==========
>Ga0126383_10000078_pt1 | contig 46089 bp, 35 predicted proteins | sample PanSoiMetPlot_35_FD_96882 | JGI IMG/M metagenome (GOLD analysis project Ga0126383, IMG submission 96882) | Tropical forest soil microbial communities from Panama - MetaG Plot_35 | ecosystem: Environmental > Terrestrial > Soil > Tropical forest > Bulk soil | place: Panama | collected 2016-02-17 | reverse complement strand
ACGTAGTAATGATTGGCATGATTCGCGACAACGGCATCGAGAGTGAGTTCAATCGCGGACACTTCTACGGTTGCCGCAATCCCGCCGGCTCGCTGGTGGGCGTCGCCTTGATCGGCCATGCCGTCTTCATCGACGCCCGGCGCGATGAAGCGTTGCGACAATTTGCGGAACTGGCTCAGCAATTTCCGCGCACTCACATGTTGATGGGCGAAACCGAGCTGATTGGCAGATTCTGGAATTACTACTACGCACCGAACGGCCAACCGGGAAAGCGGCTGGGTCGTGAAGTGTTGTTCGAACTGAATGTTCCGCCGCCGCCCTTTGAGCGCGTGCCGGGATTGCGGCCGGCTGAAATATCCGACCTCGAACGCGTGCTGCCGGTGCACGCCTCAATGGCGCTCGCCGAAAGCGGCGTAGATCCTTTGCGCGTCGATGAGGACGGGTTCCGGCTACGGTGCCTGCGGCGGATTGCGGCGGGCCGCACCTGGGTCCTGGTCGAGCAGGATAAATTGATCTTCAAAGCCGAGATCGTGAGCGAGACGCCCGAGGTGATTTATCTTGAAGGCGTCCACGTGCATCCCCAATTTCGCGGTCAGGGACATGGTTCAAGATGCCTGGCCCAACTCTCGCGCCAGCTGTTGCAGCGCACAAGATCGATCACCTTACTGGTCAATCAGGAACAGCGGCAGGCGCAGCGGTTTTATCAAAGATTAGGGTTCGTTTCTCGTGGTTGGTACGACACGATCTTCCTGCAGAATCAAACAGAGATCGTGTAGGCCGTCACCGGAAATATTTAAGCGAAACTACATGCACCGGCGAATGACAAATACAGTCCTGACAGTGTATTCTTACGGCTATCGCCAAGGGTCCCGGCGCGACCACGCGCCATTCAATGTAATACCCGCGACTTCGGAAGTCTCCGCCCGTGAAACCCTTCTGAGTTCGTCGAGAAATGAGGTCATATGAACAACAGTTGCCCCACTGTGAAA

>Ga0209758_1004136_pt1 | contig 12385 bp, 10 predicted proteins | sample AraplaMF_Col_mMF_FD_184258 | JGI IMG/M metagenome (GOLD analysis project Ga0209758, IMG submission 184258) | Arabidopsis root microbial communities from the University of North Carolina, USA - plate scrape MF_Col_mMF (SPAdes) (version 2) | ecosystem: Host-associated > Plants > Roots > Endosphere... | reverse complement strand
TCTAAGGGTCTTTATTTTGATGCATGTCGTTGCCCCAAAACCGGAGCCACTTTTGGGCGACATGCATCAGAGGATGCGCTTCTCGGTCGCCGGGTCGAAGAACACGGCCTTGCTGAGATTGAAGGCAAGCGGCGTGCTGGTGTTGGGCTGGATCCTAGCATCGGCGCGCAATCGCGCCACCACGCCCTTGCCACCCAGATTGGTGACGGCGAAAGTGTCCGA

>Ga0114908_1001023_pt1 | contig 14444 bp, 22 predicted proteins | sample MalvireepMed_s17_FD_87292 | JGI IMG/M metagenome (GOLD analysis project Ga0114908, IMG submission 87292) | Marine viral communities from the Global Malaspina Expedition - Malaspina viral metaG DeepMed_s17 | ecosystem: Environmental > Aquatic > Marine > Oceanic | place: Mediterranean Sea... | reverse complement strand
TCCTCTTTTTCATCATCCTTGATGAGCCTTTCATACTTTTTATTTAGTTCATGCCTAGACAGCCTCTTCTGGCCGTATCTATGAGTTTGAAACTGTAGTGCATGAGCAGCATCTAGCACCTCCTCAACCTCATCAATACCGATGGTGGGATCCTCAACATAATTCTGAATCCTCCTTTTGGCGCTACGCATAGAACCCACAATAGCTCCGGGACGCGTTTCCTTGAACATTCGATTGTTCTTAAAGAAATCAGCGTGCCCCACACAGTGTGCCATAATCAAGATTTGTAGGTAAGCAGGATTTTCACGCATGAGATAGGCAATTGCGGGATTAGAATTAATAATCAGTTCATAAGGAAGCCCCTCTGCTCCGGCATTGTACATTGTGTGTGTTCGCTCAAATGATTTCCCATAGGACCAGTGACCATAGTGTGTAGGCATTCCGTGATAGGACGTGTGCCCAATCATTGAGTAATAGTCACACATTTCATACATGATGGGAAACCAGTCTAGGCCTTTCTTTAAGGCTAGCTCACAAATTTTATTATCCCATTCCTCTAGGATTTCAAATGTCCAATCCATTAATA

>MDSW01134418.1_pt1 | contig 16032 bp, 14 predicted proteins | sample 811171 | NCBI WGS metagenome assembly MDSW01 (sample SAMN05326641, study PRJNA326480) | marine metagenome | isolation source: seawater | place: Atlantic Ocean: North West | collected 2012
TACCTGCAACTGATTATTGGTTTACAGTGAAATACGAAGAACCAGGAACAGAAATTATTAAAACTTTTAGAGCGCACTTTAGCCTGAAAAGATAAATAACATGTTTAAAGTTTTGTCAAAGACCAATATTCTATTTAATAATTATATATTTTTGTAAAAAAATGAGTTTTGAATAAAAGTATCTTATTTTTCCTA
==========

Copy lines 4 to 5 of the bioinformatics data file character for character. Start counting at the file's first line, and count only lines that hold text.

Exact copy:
TCTAAGGGTCTTTATTTTGATGCATGTCGTTGCCCCAAAACCGGAGCCACTTTTGGGCGACATGCATCAGAGGATGCGCTTCTCGGTCGCCGGGTCGAAGAACACGGCCTTGCTGAGATTGAAGGCAAGCGGCGTGCTGGTGTTGGGCTGGATCCTAGCATCGGCGCGCAATCGCGCCACCACGCCCTTGCCACCCAGATTGGTGACGGCGAAAGTGTCCGA

>Ga0114908_1001023_pt1 | contig 14444 bp, 22 predicted proteins | sample MalvireepMed_s17_FD_87292 | JGI IMG/M metagenome (GOLD analysis project Ga0114908, IMG submission 87292) | Marine viral communities from the Global Malaspina Expedition - Malaspina viral metaG DeepMed_s17 | ecosystem: Environmental > Aquatic > Marine > Oceanic | place: Mediterranean Sea... | reverse complement strand